FIG. 6 shows the collector current Ic vs. the gate voltage Vg at varying emitter voltages in the grounded base configuration;
FIG. 7 shows gm (transconductance) vs. gate voltage Vg in grounded base (Vb=0) configuration as Ve is varied;
FIG. 8 shows the collector current Ic vs. gate voltage Vg in the grounded emitter (Ve =0) configuration as Vb is varied;
FIG. 9 shows gm (transconductance) vs. gate voltage Vg in the grounded emitter (Ve =0) configuration as Vb is varied;
FIG. 10 shows a circuit schematic for a simple mixer circuit using a four terminal semiconductor device as shown in FIG. 1 in a grounded base configuration;
FIG. 11 shows a circuit schematic for a simple mixer circuit using a four terminal semiconductor device as shown in FIG. 1 in a grounded emitter configuration;
FIG. 12 shows the variation of IF (intermediate frequency) power with IF bandwidth of 1, 2, 3, 4 MHz. The biasing conditions were Vb =0 V, Ve =-0.81 V, Vg =0 Vand Vc =-3 V; the signal frequency was 200 MHz and the power was -30 dBm; and the LO power was 3 dBm for a grounded base mixer;
FIG. 13 shows the variation in IF power with IF bandwidth of 1, 2, 3, 4 MHz; The biasing conditions were Vb =-0.81 V, Ve =0 V, Vg =0 V, and Vc =-3 V; the signal frequency was 200 MHz and the power was -30 dBm, and the LO power was 3 dBm for a grounded emitter mixer;
FIG. 14 shows the dependence of the IF output signal versus the LO signal power with fRF =200 MHz, Vs =-30 dBm, and fIF =0.5 MHz, Ve =-0.76 V to -0.82 V and Vg =0;
FIG. 15 shows the frequency response of the mixer IF output under the conditions described for FIG. 14.
FIG. 16 shows schematically how a modulation circuit according to the first embodiment may be integrated with other circuit elements.
A cross-sectional diagram of part of an integrated circuit comprising a semiconductor device 30 according to a first embodiment of the present invention is shown in FIG. 1, The semiconductor device 30 is a gate controlled lateral bipolar junction transistor (GCLBJT) which takes the form of a merged PMOS and lateral bipolar junction transistor, having 5 terminals, i.e.. emitter(source), collector(drain), base, gate and substrate. The device may be configured as a four terminal semiconductor device for implementation as a mixer circuit, i.e. with a grounded base configuration, as shown schematically in FIG. 10, and in a grounded emitter configuration as shown in FIG. 11. For other applications a fifth terminal (not shown) may be provided to the substrate if required.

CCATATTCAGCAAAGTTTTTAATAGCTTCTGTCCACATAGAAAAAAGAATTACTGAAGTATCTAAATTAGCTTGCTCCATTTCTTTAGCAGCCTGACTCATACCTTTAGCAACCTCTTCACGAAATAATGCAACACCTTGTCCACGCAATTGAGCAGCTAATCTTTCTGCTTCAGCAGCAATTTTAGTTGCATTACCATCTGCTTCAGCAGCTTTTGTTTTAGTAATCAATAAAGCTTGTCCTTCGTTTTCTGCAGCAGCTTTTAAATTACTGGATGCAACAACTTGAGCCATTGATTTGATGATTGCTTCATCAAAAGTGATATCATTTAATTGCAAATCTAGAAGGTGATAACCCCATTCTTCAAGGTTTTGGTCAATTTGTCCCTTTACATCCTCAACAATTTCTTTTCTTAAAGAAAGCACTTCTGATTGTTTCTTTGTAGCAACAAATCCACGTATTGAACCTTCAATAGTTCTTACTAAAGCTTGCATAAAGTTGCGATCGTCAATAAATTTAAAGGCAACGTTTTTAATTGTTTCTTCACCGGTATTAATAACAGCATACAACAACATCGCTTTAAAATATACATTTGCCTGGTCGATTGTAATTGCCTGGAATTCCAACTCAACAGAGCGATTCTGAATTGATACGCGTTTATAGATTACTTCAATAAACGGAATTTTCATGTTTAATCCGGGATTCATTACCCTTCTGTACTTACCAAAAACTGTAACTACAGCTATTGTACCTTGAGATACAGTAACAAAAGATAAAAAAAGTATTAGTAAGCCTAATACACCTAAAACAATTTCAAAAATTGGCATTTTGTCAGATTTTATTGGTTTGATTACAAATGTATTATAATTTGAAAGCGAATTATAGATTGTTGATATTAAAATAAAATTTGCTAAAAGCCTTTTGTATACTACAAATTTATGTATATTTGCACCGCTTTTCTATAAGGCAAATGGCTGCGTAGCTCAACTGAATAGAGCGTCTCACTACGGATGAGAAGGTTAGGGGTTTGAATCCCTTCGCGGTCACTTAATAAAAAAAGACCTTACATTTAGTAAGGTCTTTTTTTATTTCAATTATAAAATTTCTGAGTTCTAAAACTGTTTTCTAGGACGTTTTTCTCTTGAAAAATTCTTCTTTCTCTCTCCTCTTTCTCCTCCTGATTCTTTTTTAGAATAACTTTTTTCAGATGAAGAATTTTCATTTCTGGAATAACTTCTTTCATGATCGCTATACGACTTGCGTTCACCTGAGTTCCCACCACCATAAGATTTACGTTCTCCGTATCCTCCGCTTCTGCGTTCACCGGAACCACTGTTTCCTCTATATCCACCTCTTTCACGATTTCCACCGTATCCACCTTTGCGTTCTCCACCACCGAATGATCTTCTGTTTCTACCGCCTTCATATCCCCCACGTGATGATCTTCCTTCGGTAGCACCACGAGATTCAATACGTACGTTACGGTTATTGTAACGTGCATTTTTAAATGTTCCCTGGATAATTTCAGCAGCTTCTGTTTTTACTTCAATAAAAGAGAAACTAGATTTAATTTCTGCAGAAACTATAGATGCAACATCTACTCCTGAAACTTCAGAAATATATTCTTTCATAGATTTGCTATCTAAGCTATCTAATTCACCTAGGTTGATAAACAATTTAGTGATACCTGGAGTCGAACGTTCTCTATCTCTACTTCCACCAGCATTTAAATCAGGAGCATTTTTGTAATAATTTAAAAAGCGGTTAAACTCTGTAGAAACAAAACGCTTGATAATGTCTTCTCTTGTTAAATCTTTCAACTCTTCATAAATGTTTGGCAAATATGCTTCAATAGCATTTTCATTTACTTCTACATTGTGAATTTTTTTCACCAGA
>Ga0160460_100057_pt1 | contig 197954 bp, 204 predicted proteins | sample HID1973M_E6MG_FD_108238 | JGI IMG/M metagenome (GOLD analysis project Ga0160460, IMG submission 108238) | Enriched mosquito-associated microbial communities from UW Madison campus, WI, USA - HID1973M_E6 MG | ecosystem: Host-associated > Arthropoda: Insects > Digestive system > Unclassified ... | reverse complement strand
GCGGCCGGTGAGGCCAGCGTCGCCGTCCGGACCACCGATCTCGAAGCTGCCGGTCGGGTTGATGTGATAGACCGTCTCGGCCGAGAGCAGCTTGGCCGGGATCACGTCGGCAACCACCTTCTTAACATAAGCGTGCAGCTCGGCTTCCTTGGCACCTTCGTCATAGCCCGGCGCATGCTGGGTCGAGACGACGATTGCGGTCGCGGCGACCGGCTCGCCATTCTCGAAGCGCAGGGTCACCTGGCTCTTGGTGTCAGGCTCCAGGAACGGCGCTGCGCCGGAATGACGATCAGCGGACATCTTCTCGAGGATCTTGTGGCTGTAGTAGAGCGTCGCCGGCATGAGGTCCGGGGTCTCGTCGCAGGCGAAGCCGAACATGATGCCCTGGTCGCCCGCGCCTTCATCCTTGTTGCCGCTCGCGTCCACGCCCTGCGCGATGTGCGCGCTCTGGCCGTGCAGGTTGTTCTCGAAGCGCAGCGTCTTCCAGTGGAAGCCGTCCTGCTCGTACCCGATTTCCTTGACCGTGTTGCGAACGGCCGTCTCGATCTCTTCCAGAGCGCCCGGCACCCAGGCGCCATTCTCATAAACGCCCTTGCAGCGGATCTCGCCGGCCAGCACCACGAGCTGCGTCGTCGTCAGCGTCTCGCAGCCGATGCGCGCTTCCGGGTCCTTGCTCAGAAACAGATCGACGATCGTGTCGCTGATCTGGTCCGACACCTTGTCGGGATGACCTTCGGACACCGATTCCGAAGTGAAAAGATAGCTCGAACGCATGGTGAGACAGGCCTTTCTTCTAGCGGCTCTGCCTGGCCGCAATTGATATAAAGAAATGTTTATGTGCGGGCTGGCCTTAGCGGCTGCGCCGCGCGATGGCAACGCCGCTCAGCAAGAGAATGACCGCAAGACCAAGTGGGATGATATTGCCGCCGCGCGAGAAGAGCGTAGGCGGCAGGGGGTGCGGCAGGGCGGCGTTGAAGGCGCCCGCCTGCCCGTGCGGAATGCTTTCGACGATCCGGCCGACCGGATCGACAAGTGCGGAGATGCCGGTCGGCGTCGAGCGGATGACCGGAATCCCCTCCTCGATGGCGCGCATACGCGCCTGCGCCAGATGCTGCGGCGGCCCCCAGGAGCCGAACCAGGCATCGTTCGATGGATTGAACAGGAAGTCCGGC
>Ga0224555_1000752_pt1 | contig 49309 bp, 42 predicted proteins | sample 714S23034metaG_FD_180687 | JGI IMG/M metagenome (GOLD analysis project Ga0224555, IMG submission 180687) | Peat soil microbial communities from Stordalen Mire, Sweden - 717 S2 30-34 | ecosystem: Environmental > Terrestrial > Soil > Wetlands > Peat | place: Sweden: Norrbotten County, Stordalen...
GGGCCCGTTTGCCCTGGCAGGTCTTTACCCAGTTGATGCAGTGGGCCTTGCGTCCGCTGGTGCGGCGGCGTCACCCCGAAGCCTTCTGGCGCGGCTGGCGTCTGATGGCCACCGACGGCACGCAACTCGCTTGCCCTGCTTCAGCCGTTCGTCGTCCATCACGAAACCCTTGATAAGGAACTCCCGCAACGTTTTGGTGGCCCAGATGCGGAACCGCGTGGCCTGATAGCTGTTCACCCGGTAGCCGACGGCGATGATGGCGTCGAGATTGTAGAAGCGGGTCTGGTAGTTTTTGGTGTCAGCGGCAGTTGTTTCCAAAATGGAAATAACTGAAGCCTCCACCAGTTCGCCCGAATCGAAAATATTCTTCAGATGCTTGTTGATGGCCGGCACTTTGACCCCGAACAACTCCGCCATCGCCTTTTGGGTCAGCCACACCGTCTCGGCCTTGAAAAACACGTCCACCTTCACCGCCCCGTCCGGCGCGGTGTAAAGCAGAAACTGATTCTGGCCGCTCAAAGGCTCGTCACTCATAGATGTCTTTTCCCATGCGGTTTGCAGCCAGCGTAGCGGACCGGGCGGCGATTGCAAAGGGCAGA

The device structure of FIG. 1, and its fabrication, is described in detail in a copending U.S. patent application to Malhi (i.e. Malhi-1 CIP), which is incorporated herein by reference.
The GCLBJT 30 is formed on a semiconductor substrate comprising a lightly doped epitaxial layer 38 of a first conductivity type, with an underlying heavily doped buried layer 36 of the same conductivity type. A first heavily doped region 44 forms an emitter and laterally spaced apart, heavily doped regions 46 of a second conductivity type shown in FIG. 2 comprise parts of an annular collector. Part of the semiconductor layer extending between the emitter and collector forms the active base region 48 of the transistor. A base contact i.e. a sinker 54 is provided to part of the buried layer 36 which forms a buried base contact electrode underlying the active base region 48. A conductive layer 52 and an underlying gate oxide 50 forms a isolated gate electrode overlying the active base region 48. Dielectric sidewall spacers 56 are formed on the sidewalls of the gate electrode 52. Lightly doped regions 43 of the second conductivity type extend into the surface of the base region adjacent the heavily doped regions forming the emitter and collector. The lightly doped regions 43 underlie the dielectric sidewall spacers 56.